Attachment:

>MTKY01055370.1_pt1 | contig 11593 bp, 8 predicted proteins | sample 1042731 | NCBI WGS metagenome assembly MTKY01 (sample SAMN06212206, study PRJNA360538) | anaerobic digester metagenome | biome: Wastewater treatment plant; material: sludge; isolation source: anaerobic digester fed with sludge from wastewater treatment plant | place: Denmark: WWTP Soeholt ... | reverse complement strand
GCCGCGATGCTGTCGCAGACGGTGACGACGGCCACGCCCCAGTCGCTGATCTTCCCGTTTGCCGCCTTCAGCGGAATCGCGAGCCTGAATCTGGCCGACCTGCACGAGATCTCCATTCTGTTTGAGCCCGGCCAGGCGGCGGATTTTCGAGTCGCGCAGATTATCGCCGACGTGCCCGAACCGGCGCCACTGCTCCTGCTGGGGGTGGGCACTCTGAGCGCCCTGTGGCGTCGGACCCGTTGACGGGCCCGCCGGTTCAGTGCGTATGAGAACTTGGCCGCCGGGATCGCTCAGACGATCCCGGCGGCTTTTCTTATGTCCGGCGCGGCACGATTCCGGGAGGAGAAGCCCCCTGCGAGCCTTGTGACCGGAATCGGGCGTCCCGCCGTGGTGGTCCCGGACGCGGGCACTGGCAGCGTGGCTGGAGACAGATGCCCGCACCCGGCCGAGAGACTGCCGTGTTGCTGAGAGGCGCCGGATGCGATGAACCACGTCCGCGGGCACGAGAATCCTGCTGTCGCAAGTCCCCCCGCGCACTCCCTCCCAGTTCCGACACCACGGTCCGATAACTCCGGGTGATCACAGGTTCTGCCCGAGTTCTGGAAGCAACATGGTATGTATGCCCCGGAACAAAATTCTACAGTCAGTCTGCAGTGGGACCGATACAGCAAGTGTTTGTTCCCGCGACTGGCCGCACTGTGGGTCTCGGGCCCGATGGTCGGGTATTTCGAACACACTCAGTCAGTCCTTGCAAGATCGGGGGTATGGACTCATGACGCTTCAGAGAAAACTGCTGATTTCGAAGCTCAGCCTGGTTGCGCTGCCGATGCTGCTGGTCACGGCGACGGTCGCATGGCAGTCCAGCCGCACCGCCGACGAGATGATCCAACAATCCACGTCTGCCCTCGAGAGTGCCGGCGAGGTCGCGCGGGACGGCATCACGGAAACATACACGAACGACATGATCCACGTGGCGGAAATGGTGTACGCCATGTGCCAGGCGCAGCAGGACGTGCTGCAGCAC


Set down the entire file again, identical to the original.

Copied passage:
>MTKY01055370.1_pt1 | contig 11593 bp, 8 predicted proteins | sample 1042731 | NCBI WGS metagenome assembly MTKY01 (sample SAMN06212206, study PRJNA360538) | anaerobic digester metagenome | biome: Wastewater treatment plant; material: sludge; isolation source: anaerobic digester fed with sludge from wastewater treatment plant | place: Denmark: WWTP Soeholt ... | reverse complement strand
GCCGCGATGCTGTCGCAGACGGTGACGACGGCCACGCCCCAGTCGCTGATCTTCCCGTTTGCCGCCTTCAGCGGAATCGCGAGCCTGAATCTGGCCGACCTGCACGAGATCTCCATTCTGTTTGAGCCCGGCCAGGCGGCGGATTTTCGAGTCGCGCAGATTATCGCCGACGTGCCCGAACCGGCGCCACTGCTCCTGCTGGGGGTGGGCACTCTGAGCGCCCTGTGGCGTCGGACCCGTTGACGGGCCCGCCGGTTCAGTGCGTATGAGAACTTGGCCGCCGGGATCGCTCAGACGATCCCGGCGGCTTTTCTTATGTCCGGCGCGGCACGATTCCGGGAGGAGAAGCCCCCTGCGAGCCTTGTGACCGGAATCGGGCGTCCCGCCGTGGTGGTCCCGGACGCGGGCACTGGCAGCGTGGCTGGAGACAGATGCCCGCACCCGGCCGAGAGACTGCCGTGTTGCTGAGAGGCGCCGGATGCGATGAACCACGTCCGCGGGCACGAGAATCCTGCTGTCGCAAGTCCCCCCGCGCACTCCCTCCCAGTTCCGACACCACGGTCCGATAACTCCGGGTGATCACAGGTTCTGCCCGAGTTCTGGAAGCAACATGGTATGTATGCCCCGGAACAAAATTCTACAGTCAGTCTGCAGTGGGACCGATACAGCAAGTGTTTGTTCCCGCGACTGGCCGCACTGTGGGTCTCGGGCCCGATGGTCGGGTATTTCGAACACACTCAGTCAGTCCTTGCAAGATCGGGGGTATGGACTCATGACGCTTCAGAGAAAACTGCTGATTTCGAAGCTCAGCCTGGTTGCGCTGCCGATGCTGCTGGTCACGGCGACGGTCGCATGGCAGTCCAGCCGCACCGCCGACGAGATGATCCAACAATCCACGTCTGCCCTCGAGAGTGCCGGCGAGGTCGCGCGGGACGGCATCACGGAAACATACACGAACGACATGATCCACGTGGCGGAAATGGTGTACGCCATGTGCCAGGCGCAGCAGGACGTGCTGCAGCAC